Well you were one of the promise makers and I believed them.

        Cheers Rolf
        (addicted to the Perl Programming Language :)
        Wikisyntax for the Monastery FootballPerl is like chess, only without the dice

      Damian … said it's "already too late."

      I agree. I have no clear idea how a rename will help anyone at this point unless the porters decide to release the next update as Perl 7 the same time the rename happens. But still, without some significant marketing dollars spread around—and maybe an extremely good app or two—it will harm more than help. There will be no differentiator in the release, unless signatures and some OO become bombproof, non-experimental core. The widespread, entrenched hatred for Perl 5 will commute directly to Perl 7 with newly strengthened critiques: look at this mess, it hasn’t changed, it’s just a trick, the upgrade cycle will kill everyone’s apps, as if Perl had any apps, compatibility is impossible with a double version jump, talk about your backpedalling! et cetera, et cetera.

      And FTR I still disagree, strongly, that Perl 6 hurt Perl 5 particularly or in the grand scheme. Perl 5 was circling the drain *beforehand*. That was the entire genesis. Perl 6 caused some confusion but less division of effort than claimed and it brought back-ported improvements and renewed interest. Without that, I don’t know that Perl 5 wouldn’t be in worse shape today.

        I agree. I have no clear idea how a rename will help anyone at this point unless the porters decide to release the next update as Perl 7 the same time the rename happens.

        I'm giving up on trying to predict the future.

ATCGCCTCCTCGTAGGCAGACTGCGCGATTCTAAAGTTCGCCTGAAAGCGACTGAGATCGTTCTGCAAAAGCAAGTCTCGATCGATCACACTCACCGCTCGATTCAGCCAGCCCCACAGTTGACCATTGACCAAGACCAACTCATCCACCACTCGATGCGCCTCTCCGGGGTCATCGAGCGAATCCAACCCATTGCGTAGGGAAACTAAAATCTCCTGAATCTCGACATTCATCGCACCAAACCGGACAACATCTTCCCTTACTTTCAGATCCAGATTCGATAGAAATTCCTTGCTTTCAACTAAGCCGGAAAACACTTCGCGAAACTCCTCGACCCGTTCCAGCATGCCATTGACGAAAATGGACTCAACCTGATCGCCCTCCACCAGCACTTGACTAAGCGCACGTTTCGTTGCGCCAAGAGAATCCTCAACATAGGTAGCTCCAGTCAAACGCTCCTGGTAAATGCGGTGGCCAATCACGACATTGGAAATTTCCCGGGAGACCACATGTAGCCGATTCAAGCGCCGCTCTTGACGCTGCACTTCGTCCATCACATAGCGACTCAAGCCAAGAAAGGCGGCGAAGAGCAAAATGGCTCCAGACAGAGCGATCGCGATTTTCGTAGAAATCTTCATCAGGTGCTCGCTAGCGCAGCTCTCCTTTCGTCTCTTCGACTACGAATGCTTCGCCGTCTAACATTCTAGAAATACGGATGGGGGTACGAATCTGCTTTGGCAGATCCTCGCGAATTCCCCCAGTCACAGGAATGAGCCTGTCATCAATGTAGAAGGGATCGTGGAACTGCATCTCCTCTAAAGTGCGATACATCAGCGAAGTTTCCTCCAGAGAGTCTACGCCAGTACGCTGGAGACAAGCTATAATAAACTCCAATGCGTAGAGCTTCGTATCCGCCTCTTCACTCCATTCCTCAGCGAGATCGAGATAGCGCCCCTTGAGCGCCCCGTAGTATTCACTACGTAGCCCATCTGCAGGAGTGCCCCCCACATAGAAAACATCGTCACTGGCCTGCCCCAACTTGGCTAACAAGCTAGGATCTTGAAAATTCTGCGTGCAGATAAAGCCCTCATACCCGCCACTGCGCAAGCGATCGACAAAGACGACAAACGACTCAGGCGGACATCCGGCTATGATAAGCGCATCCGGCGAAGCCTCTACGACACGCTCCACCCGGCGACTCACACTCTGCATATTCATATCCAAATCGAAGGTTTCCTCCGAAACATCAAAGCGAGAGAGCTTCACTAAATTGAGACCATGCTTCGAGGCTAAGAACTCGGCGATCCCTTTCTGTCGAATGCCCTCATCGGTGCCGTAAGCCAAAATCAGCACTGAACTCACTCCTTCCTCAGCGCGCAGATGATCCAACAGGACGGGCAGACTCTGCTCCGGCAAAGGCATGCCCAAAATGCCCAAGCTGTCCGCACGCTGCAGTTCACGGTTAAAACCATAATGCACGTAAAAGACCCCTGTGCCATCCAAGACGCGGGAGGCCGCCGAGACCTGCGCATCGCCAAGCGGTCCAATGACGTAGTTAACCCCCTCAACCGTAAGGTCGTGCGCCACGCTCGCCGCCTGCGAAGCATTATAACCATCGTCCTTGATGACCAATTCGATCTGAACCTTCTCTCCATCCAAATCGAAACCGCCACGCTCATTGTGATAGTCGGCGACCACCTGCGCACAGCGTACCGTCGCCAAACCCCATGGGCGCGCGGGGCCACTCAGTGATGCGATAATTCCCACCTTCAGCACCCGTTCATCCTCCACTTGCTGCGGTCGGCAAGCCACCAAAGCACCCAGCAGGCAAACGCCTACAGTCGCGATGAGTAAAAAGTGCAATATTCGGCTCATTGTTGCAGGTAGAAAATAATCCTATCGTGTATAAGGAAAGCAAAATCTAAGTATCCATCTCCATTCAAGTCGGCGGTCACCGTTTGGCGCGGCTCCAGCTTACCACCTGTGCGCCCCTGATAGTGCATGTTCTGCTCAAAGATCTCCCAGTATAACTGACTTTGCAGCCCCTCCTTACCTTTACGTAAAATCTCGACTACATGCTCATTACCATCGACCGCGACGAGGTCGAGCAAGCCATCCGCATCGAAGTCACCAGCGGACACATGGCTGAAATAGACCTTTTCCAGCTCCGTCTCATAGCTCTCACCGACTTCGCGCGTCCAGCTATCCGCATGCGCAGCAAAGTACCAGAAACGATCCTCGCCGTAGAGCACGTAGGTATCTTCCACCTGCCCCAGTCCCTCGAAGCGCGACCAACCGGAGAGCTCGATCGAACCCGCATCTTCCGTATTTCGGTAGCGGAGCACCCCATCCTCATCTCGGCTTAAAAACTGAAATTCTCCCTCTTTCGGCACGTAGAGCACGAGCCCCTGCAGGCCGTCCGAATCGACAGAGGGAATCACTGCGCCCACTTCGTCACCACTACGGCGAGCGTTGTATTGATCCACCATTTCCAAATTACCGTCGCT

I'm a fan of clean names that avoid confusion. Perl++ would be an accurate description of the intent and draw a direct analog to C++.

        How a backwards compatible successor to Perl5 should be named ... no idea. Maybe leaping to 10 like Autocad did?

        But I agree that this must be accompanied with clear improvements like signatures (and/or an OO System).

        Anything else would be quickly ridiculed as marketing gag.

        > that Perl 6 hurt Perl 5 particularly or in the grand scheme.

        I claim Osborning, AFAIK Perl5 releases in the 200x years were rare because everybody was expecting Perl6 to arrive. That's a normal psychological effect.

        And when Perl6 was officially released I personally witnessed the aftermath of a very strange and loud discussion of my clients to switch as soon as possible to the "newer version".

        Cheers Rolf
        (addicted to the Perl Programming Language :)
        Wikisyntax for the Monastery FootballPerl is like chess, only without the dice

        PS: FWIW: you may want to watch my talk about "The Camel Paradox" (not sure if slides and sound are out of sync or if I was in Muppet mode again ;-)

        And FTR I still disagree, strongly, that Perl 6 hurt Perl 5 particularly or in the grand scheme. Perl 5 was circling the drain *beforehand*. That was the entire genesis.

        At the time it seemed like we were being sold a new car just to fix a flat tire. I'm not faulting a language designer for preferring to design languages than to maintain and evolve them. Imagine if all the energy that went into apocalyptic criticism of Perl 5 was instead a rewrite (or mere tweaks) of mod_perl and a few more core modules so it could meet the competitive challenges.

        https://www.perl6.org/archive/doc/apocalypse.html